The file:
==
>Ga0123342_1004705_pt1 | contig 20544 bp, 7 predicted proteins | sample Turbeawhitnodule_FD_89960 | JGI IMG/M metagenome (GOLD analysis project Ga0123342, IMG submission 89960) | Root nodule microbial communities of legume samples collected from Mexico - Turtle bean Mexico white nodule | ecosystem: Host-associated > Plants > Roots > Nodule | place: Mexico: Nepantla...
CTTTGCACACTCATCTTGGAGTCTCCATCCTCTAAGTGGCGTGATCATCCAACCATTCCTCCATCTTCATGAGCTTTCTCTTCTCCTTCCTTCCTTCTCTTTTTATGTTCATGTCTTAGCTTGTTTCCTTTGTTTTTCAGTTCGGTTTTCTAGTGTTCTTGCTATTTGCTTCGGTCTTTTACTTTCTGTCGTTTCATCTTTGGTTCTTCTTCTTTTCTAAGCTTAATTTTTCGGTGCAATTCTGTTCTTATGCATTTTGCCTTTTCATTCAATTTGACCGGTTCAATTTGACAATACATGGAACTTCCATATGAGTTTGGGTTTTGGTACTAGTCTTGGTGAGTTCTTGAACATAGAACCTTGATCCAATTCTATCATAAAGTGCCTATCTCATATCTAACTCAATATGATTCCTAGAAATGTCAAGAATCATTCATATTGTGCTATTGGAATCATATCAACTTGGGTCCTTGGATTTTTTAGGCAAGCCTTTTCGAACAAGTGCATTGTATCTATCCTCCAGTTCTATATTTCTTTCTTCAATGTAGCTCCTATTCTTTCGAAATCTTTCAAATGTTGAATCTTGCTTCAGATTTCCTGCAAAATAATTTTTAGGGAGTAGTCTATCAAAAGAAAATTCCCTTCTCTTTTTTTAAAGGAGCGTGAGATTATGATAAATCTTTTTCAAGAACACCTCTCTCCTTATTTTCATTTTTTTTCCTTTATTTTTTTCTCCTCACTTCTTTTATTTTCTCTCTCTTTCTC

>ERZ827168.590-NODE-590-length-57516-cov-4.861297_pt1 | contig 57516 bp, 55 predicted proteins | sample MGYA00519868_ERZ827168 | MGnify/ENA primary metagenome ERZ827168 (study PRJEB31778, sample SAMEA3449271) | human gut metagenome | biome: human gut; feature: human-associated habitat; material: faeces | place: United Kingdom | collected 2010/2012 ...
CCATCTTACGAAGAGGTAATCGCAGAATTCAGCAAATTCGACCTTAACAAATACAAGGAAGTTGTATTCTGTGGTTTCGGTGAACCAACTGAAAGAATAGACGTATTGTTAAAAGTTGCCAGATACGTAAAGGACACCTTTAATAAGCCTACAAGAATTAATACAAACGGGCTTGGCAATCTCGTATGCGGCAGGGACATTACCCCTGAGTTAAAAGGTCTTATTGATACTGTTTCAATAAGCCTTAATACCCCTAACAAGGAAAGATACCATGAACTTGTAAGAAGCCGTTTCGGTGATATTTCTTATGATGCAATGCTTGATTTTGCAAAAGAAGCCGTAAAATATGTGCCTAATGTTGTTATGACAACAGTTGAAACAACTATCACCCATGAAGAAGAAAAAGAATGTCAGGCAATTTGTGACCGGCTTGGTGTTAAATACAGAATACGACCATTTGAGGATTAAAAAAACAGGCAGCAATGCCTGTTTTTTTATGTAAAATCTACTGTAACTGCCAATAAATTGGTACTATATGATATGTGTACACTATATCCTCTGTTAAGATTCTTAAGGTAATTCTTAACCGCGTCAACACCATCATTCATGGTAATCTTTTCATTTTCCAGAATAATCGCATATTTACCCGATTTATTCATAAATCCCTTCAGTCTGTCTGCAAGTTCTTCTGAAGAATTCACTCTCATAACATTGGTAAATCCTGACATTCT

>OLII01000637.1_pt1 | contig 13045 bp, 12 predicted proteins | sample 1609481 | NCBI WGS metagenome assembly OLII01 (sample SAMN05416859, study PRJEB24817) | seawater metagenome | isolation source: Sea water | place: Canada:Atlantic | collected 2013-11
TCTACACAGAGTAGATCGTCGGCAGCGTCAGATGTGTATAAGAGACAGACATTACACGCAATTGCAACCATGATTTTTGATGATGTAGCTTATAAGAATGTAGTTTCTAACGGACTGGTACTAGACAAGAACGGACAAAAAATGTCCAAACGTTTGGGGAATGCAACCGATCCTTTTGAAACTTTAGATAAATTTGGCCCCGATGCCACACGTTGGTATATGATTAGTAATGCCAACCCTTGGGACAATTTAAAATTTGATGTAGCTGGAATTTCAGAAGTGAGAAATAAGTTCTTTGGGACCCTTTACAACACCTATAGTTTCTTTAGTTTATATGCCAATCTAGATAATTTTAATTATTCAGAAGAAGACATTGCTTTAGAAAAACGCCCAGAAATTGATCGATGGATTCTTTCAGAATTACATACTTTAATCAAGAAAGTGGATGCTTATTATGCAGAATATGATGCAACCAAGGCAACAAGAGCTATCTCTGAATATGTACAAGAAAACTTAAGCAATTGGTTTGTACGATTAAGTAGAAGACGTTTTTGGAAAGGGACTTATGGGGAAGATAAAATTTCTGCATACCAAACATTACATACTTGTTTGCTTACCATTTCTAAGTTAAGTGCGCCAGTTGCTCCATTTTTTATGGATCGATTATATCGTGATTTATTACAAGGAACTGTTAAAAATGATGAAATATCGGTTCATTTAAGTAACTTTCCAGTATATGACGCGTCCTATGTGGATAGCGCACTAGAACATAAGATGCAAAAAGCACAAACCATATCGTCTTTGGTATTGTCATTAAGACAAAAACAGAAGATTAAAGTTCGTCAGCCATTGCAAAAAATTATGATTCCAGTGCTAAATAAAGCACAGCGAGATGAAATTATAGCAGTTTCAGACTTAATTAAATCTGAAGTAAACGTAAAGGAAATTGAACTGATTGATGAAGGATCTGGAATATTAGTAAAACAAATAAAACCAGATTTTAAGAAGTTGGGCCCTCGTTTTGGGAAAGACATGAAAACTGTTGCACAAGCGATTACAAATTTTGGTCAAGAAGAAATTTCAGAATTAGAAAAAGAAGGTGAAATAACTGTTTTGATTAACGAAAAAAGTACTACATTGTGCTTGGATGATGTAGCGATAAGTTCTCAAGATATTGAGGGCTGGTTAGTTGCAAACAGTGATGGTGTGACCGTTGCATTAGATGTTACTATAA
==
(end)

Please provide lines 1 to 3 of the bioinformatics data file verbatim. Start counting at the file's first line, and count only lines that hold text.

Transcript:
>Ga0123342_1004705_pt1 | contig 20544 bp, 7 predicted proteins | sample Turbeawhitnodule_FD_89960 | JGI IMG/M metagenome (GOLD analysis project Ga0123342, IMG submission 89960) | Root nodule microbial communities of legume samples collected from Mexico - Turtle bean Mexico white nodule | ecosystem: Host-associated > Plants > Roots > Nodule | place: Mexico: Nepantla...
CTTTGCACACTCATCTTGGAGTCTCCATCCTCTAAGTGGCGTGATCATCCAACCATTCCTCCATCTTCATGAGCTTTCTCTTCTCCTTCCTTCCTTCTCTTTTTATGTTCATGTCTTAGCTTGTTTCCTTTGTTTTTCAGTTCGGTTTTCTAGTGTTCTTGCTATTTGCTTCGGTCTTTTACTTTCTGTCGTTTCATCTTTGGTTCTTCTTCTTTTCTAAGCTTAATTTTTCGGTGCAATTCTGTTCTTATGCATTTTGCCTTTTCATTCAATTTGACCGGTTCAATTTGACAATACATGGAACTTCCATATGAGTTTGGGTTTTGGTACTAGTCTTGGTGAGTTCTTGAACATAGAACCTTGATCCAATTCTATCATAAAGTGCCTATCTCATATCTAACTCAATATGATTCCTAGAAATGTCAAGAATCATTCATATTGTGCTATTGGAATCATATCAACTTGGGTCCTTGGATTTTTTAGGCAAGCCTTTTCGAACAAGTGCATTGTATCTATCCTCCAGTTCTATATTTCTTTCTTCAATGTAGCTCCTATTCTTTCGAAATCTTTCAAATGTTGAATCTTGCTTCAGATTTCCTGCAAAATAATTTTTAGGGAGTAGTCTATCAAAAGAAAATTCCCTTCTCTTTTTTTAAAGGAGCGTGAGATTATGATAAATCTTTTTCAAGAACACCTCTCTCCTTATTTTCATTTTTTTTCCTTTATTTTTTTCTCCTCACTTCTTTTATTTTCTCTCTCTTTCTC

>ERZ827168.590-NODE-590-length-57516-cov-4.861297_pt1 | contig 57516 bp, 55 predicted proteins | sample MGYA00519868_ERZ827168 | MGnify/ENA primary metagenome ERZ827168 (study PRJEB31778, sample SAMEA3449271) | human gut metagenome | biome: human gut; feature: human-associated habitat; material: faeces | place: United Kingdom | collected 2010/2012 ...